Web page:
At Large in Ballard: Moment in old Ballard
By Peggy Sturdivant
A longtime friend told me last summer to stop trying to keep up with my twenty-two year-old daughter. Is it because Emily seems so serious in my company that I have to play teenager? Or am I trying to prove that I am different from my mother, who was younger when I was born than when I had Emily. So while I am climbing onto the roof of a college building or in yoga I’m thinking, I’m different than my mother.
Could anything be more foolish?
When I started climbing at Stone Gardens was it love of the sport, desire to be un-like my mother or desire to be one of my daughter’s peers? My attempts to learn to ride a unicycle after virtually every elementary school student in Ballard made it look effortless? And then there was the “yoga retreat.”
But let tell you a little about my mother. It’s not that she isn’t stronger than me, more energetic, even more engaged in the world with a similar desire to act as “concierge” to friends, family and strangers. She is all that. She’s the woman who hangs out wash in freezing temperatures, recycled since before the invention of the word and collected more signatures on a petition for a bottle refund than any other volunteer last summer. She just has a different build, taller, and yes, heavier.
My daughter and I take after my father’s side, wiry little legs and inclined to shrink with every passing year. I acquired my father’s athletic build and competitiveness but lack any hand-eye coordination or athletic talent whatsoever. I have been trying to overcompensate for the last 20 years; since approximately the time Emily could run faster than me at age two.
Whenever Emily’s soccer coach would try to get me to scrimmage with the team at practice I knew not to become part one with the muddy fields of Ballard Youth Soccer. I had more sense back then.
When Emily finally returned to Ballard for the first time in 2013 her goals were to replace a Driver’s License, work on internship applications and create her own ‘yoga retreat.’ Think ‘staycation.’ Within twelve hours of her arrival she’d joined Ballard Health Club for the month and had already been to a yoga class. I’d also purchased her a two-week pass at Kula Movement on Ballard Avenue, and one for myself of course. At a Ballard Chamber of Commerce lunch the sister owners announced a holiday special of two weeks unlimited classes for $20.00. Their drop-in rate starts at $15 for one class. How could we not do it? (In this way, I am my mother).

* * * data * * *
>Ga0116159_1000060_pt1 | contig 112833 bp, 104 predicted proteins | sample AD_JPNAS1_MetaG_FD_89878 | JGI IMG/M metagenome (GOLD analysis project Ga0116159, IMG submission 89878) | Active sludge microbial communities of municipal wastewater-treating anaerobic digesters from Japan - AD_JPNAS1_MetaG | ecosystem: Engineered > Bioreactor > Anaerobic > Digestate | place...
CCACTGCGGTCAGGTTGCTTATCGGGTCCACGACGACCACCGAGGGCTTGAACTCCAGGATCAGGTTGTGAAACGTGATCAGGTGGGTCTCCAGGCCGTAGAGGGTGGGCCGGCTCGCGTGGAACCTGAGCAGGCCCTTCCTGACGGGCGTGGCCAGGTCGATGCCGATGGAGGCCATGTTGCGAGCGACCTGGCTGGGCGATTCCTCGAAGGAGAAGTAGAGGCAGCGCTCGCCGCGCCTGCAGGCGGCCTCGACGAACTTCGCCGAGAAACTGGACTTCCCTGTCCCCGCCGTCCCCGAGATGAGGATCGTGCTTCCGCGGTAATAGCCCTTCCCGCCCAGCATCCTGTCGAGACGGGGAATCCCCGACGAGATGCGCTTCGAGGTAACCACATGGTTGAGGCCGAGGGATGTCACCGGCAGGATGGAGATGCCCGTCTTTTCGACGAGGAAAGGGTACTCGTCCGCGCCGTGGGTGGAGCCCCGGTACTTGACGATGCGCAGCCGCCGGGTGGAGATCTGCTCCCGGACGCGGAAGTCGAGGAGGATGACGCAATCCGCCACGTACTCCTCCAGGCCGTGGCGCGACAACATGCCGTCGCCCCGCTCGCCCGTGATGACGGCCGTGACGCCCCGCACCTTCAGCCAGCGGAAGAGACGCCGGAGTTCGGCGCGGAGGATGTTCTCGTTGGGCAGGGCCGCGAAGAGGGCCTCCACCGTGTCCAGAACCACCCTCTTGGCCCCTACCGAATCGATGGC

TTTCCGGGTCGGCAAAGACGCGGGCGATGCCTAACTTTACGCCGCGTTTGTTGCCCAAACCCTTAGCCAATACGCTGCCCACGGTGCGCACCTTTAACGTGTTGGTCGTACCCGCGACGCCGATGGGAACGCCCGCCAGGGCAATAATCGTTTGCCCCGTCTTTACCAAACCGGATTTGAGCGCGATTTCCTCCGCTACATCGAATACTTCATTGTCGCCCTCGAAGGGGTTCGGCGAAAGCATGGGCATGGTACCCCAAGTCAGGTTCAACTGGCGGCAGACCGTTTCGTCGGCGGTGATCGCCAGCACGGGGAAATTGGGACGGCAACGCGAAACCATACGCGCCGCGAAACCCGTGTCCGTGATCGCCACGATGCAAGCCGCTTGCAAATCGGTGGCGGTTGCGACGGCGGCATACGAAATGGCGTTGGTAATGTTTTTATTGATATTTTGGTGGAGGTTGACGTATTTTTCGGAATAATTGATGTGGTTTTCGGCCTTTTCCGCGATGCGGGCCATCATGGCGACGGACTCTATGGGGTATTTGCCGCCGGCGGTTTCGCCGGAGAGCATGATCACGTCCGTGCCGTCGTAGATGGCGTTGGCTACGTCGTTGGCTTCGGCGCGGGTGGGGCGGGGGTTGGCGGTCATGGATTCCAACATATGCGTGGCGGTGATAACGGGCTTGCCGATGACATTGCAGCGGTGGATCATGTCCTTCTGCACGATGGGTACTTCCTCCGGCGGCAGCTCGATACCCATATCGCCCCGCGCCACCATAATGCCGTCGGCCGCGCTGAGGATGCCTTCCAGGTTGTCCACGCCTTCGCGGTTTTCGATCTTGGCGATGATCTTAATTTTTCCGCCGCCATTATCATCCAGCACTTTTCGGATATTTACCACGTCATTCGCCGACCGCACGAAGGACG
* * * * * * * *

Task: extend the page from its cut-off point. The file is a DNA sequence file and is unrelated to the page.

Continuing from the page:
Doesn’t everyone like to have a vacation theme? Cemeteries of New England? Whiskey trail of Scotland? Water towers of the Midwest? Yoga till you drop? Emily’s theme was to attend as many yoga classes per day as possible, preferably those with heated studios or saunas. What was I going to do, sit at home? We weren’t the only mother-daughter pair in the locker room. One day in class there were three generations next to one another on mats in front of us. The similarity was in the cock of their heads, like birds at different stages but unmistakably the same species.
Perhaps the only thing that saved my body was that sometimes I couldn’t attend a class with her. For example the night that I spent meeting a kitten that was being fostered through Animal Talk Rescue. It was the foggiest night of the holidays. I joined another car double-parked in front of Kula Movement facing the bell tower on Ballard Avenue. The studio window was dark so I knew that inside they were lying in corpse pose. Outside was like being part of a Hitchcock film. A person on foot would just appear out of the fog. All sounds were muffled and there were no other cars.
Ahead of me sat the bell tower, alit and flanked by the trees wrapped in colorful lights. It was as though time was standing still. The town hall was gone but its columns and bell returned. Even the sleeker cars seemed to recede until it could have been the early 20th century, Ballard perhaps still its own city. Everything ugly, in my line of vision or in my thoughts, vanished. Then the bell rang. Every time I hear the bell, it makes me happy.
For a few minutes during the sprint of the holidays I sat very still, shrouded by the fog and not on a mat. It was this year’s holiday moment, knowing that dinner was waiting at home, a kitten would be joining us the next day, my daughter was close by and would soon be coming out to join me.
By the next day I was rushing again, following her into strange poses and studios with teachers new to us. I should have stopped before her friends cancelled on Monday night square dancing at The Tractor Tavern. “Yoga!” Emily yelled, checking the schedule, and we hurled ourselves out the door, into the car and onto the mat with less than ten minutes from door-to-door.
Which is why I’m limping now, with shooting pains in my knee that I hope will not be my first limps toward knee replacement. My daughter has gone back to finish her Master’s. Every muscle in my body feels stiff and sore. I tried to keep up, but as always she was going to leave me behind, the worse for wear. I can return to accepting the ways in which I am my mother, unread newspapers piled at my side, new kitten on my lap, heart muscle stronger, but with the memory of that timeless moment in the fog.